Common Sayings in Different Spanish-Speaking Countries

Instructor: Maria Elena Knolle Cano

Maria Elena has taught Spanish and German to learners of all levels in Europe, Asia and Australia and has a Master's degree in Cultural Studies and Communication.

Learn some intriguing sayings from various Spanish-speaking countries in this lesson. Also get some fascinating insights into some of the different Spanish-speaking cultures through our newly learned phrases.

The Rich Variety of the Spanish Language

Did you know that español ('Spanish') is a truly global language? That's right, Spanish is the third most widely spoken idioma ('language') worldwide after English and Chinese, and it's the official language in 21 countries.

That means that around 440 million people speak Spanish as their mother tongue! Add the many millions that hablan español ('speak Spanish') as a foreign language, and you can begin to fathom why Spanish is a language with an incredibly rich variety!

Each Spanish-speaking país ('country') has its own peculiarities and special sayings. Let's find out more.

Common Sayings From Spain

Let's start our exploration with Spain.

The Spanish flag
Spanish flag blowing in the wind

  • No te hagas el sueco (pronounced: noh tay AH-gahs ayl SWAY-koh), literally: 'Don't make yourself the Swedish'. '

This phrase, a variation of hacerse el sueco ('to make oneself/ to pretend to be Swedish') is a frase muy frecuente ('frequent phrase') between Spaniards. It is used to tell someone off for pretending not to understand what's being said to them or asked of them. Let's look at an ejemplo ('example'):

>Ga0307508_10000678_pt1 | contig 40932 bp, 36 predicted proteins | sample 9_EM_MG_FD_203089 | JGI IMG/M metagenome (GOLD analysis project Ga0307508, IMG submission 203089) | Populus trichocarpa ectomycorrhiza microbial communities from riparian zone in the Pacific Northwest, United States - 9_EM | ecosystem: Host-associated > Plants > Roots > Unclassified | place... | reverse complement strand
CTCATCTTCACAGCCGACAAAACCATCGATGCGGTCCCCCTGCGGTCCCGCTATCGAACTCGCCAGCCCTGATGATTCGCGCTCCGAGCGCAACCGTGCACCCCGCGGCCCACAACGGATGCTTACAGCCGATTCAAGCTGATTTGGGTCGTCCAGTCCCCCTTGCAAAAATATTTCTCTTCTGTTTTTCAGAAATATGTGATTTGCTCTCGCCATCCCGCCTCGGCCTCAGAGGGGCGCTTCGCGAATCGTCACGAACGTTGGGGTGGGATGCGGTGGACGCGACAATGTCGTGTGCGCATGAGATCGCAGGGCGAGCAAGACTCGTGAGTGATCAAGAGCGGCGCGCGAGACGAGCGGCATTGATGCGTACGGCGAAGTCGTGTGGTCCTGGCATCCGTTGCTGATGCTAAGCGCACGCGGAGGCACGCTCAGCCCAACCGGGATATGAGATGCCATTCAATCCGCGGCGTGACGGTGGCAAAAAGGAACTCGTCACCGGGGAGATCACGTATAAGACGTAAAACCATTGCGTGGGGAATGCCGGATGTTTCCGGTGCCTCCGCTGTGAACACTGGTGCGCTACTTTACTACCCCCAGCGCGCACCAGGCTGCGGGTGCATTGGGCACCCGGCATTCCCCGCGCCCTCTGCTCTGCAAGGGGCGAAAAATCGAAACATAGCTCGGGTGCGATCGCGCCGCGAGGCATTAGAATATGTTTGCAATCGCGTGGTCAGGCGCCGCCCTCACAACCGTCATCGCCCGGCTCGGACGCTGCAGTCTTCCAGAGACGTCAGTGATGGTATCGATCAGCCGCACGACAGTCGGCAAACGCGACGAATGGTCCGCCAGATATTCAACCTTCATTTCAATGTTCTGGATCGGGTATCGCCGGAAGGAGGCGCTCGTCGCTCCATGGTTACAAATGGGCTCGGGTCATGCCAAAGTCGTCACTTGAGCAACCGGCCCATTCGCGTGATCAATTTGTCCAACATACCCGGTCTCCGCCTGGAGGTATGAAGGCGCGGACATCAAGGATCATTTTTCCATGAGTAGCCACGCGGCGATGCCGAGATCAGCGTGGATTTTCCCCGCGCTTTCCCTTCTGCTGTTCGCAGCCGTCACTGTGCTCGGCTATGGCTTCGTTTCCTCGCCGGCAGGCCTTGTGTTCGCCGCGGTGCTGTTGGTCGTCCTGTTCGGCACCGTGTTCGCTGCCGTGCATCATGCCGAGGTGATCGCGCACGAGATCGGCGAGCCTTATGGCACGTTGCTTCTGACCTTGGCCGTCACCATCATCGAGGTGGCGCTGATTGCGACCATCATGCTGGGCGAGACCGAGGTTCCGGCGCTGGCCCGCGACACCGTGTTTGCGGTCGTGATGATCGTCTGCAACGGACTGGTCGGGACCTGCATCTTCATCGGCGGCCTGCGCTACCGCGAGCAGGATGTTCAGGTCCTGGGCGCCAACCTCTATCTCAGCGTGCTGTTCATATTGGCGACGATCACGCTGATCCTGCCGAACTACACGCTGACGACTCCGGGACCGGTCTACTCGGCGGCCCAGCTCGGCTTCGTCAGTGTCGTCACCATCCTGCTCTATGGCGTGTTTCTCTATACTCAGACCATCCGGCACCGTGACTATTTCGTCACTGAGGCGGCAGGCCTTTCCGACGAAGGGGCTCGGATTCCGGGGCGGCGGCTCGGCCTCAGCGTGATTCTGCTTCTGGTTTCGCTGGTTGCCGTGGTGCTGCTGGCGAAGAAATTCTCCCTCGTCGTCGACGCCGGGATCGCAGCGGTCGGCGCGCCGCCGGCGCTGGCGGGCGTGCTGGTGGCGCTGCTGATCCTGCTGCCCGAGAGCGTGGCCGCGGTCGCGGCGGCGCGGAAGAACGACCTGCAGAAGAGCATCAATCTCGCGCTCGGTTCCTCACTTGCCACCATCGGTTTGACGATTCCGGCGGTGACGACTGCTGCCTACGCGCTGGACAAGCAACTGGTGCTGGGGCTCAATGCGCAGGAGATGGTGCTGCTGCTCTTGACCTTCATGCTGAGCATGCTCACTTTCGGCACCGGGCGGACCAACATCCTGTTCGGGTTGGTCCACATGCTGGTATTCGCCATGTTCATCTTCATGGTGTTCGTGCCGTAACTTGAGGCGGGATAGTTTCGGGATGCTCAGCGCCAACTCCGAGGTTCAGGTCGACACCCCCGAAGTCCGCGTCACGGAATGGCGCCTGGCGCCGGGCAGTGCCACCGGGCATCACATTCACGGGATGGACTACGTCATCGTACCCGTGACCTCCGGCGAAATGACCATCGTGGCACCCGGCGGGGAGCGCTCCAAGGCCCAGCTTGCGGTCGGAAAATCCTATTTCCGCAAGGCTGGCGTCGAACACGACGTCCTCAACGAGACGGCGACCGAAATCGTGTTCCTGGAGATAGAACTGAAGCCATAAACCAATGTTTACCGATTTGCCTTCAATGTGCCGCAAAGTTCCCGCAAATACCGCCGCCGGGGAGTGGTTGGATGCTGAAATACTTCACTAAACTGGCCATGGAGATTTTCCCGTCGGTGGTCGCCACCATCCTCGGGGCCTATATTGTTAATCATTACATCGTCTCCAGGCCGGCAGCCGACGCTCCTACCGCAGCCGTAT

• Hombre, no te hagas el sueco. ('Man, don't pretend to be Swedish.') Ya te he dicho dos veces que hagas esa llamada! ('I already told you twice to make that call!')

Otra expresión española muy común es ('Another very common Spanish expression is'):

  • Se me ha ido el santo al cielo. (Pronounced: say may ah EE-doh ayl SAHN-toh ayl THYAY-lo.) Literally: 'The saint has left me to the heavens.'

What a phrase, ¿verdad? ('right')? You can see the connection between Spain and Catholicism right there! It means that a person has forgotten what they wanted to say or do. For example:

  • Qué estabas contándome? ('What where you telling me?') Ay, no me acuerdo… se me ha ido el santo al cielo. ('Oh, I don't remember...the saint has left me to the heavens.')

Common Sayings From Mexico

What are some fun sayings from Mexico?

  • Manuel está picándose los ojos. (Pronounced: Mah-NWAYL ays-TA pee-KAHN-doh-say lohs OH-hohs.) Literally: 'Manuel is poking his eyes!'

Don't take it too literally. it simply means 'Manuel is killing time', or procrastinating. A possible context in which this saying could appear looks like this:

Manuel, mi compañero de trabajo, está picándose los ojos porque no le gusta la tarea que le toca. ('Manuel, my work colleague, is poking his eyes because he doesn't like the task he is supposed to do.)

Another important Mexican phrase is:

  • Mi jefa arma la vaca. (Pronounced: Mee HAY-fah AHR-mah lah BAH-kah). Literally: 'My boss is building the cow.')

Might this be: tu jefa armando la vaca, your boss building the cow?
woman and cows on a farm

Again, there is an underlying meaning: 'My boss is fundraising'! An example sentence could be:

  • Mi jefa arma la vaca para ese nuevo projecto que tiene. ('My boss is building the cow for that new project she has.')

Common Sayings From Argentina

Let's move on to Argentina!

  • Sácate la gorra, che (Pronounced:sah-KAH-tay lah GOH-rra) Literally: 'Take the hat off, mate!'

You might have guessed already that there is a different meaning to this typical Argentinean saying! You are right: it can be translated as 'don't be so serious, friend!'.

La bandera argentina, the Argentinean flag
Argentinean flag in the sky

An example sentence for this is:

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